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Wednesday, March 2, 2016

Gary Resetar, Straight Forward - 12

Originally published Nov. 7, 2013
After five seasons in the pros, Gary Resetar came to the realization that his playing career was over, he told The Portsmouth Daily Times.

What he turned his sights to was managing, taking over the independent Portsmouth Explorers for 1994.

"What I hope to put on the field is a very fundamentally sound team," Resetar told The Daly Times that April. "I'm not looking to do anything flashy. I'm not going to have all kinds of trick plays. It's going to be straight forward baseball."

While Resetar started his managerial career that year, it also ended quickly. After one more shot at playing the next season, Resetar's career in baseball was done.

Resetar's career began in 1988, taken by the Twins in the 17th round, out of Rutgers University.

At Rutgers, Resetar amassed a total of 141 RBIs over his three years at the school, still tied for seventh all-time in school history. He got one of those RBI in a May 1988 contest.

With the Twins, the catcher Resetar started at single-A Kenosha. He hit .276 over 40 games there. He then split 1989 between Kenosha and single-A Visalia. Between the two, his average stayed steady at .286, hitting two home runs and knocking in 45.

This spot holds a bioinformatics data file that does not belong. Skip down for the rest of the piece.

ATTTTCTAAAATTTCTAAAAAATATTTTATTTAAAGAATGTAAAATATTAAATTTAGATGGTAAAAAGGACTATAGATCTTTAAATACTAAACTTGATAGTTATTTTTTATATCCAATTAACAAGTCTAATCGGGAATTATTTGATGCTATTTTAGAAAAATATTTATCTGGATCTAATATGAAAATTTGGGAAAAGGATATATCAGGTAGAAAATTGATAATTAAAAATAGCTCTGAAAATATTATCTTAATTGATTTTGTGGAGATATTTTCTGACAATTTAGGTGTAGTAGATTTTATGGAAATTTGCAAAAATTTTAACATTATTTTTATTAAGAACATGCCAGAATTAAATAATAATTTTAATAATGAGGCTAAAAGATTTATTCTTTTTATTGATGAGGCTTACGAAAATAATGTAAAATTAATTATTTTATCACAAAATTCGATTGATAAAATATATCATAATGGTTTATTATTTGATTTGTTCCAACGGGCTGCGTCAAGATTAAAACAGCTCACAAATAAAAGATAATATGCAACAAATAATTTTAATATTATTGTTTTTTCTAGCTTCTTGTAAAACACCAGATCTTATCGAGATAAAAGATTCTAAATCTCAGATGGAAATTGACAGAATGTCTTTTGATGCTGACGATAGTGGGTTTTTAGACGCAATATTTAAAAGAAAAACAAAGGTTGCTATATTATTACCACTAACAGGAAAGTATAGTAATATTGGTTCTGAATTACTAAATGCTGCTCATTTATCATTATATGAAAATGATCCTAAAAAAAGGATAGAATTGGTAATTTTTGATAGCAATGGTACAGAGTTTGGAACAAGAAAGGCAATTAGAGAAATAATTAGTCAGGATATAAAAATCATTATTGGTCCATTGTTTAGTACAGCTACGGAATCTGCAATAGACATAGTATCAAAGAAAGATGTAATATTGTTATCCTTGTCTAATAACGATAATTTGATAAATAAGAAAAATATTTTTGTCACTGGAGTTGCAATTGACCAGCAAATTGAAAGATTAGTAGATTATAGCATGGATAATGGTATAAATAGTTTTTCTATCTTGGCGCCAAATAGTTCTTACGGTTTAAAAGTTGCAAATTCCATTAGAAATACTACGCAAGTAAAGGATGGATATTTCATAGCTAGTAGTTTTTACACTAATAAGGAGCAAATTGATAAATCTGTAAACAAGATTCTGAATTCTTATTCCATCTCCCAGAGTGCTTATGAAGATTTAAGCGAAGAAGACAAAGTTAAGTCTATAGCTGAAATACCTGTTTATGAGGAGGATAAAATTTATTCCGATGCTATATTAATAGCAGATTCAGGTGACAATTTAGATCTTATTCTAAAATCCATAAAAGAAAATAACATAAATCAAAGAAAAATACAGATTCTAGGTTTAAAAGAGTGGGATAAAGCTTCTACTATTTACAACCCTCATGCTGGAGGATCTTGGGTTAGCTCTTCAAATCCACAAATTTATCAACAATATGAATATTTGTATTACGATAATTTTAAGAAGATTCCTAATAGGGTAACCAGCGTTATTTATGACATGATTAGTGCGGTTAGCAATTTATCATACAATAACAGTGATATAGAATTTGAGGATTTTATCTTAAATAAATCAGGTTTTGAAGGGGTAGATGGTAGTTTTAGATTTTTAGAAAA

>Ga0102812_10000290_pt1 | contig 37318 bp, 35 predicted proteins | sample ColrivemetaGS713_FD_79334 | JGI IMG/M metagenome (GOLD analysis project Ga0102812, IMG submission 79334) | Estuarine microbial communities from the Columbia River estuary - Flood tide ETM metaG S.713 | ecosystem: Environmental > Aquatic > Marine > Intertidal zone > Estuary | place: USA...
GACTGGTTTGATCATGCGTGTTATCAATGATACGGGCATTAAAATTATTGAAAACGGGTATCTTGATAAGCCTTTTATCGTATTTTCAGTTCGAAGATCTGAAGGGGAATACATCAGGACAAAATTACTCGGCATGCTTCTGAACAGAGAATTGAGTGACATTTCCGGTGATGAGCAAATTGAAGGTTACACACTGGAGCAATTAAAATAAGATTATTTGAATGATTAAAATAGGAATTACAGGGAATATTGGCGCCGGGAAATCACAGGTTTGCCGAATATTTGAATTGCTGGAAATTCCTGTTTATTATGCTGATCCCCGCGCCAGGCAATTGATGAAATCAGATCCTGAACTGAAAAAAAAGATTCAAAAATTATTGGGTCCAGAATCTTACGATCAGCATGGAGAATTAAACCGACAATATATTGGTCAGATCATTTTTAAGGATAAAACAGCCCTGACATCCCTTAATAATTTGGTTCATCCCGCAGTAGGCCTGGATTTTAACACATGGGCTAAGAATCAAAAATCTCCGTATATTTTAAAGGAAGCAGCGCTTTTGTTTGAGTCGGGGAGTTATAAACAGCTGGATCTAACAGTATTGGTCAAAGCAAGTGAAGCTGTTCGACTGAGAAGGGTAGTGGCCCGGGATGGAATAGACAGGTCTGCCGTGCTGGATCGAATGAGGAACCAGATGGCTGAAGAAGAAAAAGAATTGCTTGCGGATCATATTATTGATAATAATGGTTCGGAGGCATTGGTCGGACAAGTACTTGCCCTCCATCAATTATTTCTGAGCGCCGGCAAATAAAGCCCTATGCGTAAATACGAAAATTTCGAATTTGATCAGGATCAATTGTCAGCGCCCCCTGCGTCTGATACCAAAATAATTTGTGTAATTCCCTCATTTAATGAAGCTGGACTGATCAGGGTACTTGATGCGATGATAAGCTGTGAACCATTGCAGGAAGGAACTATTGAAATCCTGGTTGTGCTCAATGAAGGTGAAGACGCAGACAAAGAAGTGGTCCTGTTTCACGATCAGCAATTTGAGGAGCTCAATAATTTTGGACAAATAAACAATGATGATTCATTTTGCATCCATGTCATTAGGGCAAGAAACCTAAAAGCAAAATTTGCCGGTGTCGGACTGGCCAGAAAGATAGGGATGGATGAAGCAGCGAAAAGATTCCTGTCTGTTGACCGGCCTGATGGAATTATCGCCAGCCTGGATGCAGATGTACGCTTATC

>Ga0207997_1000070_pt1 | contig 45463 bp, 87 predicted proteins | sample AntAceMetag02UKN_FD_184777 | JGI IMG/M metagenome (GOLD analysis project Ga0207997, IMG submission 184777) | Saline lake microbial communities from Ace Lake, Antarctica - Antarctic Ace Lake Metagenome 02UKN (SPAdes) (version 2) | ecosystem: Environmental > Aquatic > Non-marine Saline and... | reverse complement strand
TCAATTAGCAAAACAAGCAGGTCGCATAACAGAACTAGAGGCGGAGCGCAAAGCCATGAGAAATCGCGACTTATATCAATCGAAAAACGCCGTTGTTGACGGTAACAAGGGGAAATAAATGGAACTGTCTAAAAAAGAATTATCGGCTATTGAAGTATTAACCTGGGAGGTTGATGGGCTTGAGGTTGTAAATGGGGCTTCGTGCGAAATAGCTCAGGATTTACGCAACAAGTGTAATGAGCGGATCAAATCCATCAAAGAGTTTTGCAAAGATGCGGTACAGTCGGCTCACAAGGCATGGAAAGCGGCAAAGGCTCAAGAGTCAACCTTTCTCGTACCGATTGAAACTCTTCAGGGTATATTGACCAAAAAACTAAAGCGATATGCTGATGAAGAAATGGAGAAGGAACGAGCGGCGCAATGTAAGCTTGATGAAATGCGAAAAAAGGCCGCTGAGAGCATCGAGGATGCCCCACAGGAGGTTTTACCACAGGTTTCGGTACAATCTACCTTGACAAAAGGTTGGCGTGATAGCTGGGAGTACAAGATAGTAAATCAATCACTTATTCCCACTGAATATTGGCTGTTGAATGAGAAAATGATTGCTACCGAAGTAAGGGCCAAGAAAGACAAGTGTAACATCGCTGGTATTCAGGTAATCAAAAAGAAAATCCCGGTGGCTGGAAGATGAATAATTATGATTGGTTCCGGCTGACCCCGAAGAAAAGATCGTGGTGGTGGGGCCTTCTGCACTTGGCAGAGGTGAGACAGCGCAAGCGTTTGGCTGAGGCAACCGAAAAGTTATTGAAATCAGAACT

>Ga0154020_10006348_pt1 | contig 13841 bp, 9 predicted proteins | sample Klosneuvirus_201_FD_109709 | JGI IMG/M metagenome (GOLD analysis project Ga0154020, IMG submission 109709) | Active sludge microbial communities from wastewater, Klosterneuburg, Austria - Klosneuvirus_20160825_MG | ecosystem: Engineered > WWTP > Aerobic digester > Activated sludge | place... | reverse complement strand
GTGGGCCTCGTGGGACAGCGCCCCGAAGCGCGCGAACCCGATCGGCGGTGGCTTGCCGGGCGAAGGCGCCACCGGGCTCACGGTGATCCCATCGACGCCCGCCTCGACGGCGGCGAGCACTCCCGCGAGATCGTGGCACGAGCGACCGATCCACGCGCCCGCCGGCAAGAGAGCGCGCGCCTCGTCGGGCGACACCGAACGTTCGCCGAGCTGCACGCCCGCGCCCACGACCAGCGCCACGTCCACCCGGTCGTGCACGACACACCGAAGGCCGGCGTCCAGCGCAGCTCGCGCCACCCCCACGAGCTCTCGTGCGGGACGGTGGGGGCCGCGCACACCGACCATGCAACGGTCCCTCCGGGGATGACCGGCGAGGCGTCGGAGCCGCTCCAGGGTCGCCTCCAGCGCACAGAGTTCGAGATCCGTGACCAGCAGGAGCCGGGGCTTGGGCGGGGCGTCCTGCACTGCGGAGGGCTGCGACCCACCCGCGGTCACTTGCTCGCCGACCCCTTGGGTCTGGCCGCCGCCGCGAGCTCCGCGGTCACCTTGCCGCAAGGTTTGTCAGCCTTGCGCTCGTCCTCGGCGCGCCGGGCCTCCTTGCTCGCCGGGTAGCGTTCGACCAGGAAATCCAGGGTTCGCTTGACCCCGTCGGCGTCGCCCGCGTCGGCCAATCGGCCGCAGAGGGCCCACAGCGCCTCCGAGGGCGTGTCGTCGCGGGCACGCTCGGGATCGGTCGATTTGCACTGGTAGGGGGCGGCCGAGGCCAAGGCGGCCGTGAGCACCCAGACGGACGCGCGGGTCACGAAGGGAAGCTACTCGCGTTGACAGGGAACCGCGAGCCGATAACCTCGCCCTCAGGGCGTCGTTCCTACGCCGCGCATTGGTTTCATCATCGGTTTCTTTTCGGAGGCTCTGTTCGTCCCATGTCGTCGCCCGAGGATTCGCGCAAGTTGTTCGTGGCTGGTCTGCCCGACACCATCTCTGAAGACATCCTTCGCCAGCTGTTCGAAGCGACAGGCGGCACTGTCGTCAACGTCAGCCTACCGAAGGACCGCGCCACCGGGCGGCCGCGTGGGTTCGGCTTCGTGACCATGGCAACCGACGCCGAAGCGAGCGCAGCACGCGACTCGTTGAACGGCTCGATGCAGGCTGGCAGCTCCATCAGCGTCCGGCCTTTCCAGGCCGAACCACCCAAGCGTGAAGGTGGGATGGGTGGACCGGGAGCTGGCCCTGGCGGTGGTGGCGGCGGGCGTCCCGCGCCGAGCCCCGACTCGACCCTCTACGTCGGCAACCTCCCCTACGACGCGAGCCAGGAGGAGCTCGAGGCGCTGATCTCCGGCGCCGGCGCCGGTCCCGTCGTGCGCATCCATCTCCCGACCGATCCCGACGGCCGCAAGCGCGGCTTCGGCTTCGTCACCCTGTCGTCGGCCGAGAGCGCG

Resetar made the move up for 1990 to AA Orlando. With Orlando, Resetar hit .278 over 95 games. He also hit four home runs and knocked in 44. In one August game, he went 4 for 4, only missing a triple for the cycle, according to The Orlando Sentinel.

That season in Orlando was also his last in the Twins organization. Resetar returned for 1991 with the Indians, playing 59 games at AA Canton-Akron. He hit .227.

After not being recorded as playing in 1992, Resetar played 69 games in 1993 with independent Duluth, then signed on to manage Portsmouth for 1994, after taking a shot with the Rockies that spring. His stint there didn't last through July.

Resetar is last recorded as playing in 1995, with two games at single-A Asheville.

Resetar has since moved into the business world. In 2012, he was a project manager with a construction company called Flintco, according to Baseball Cards Come to Life!.

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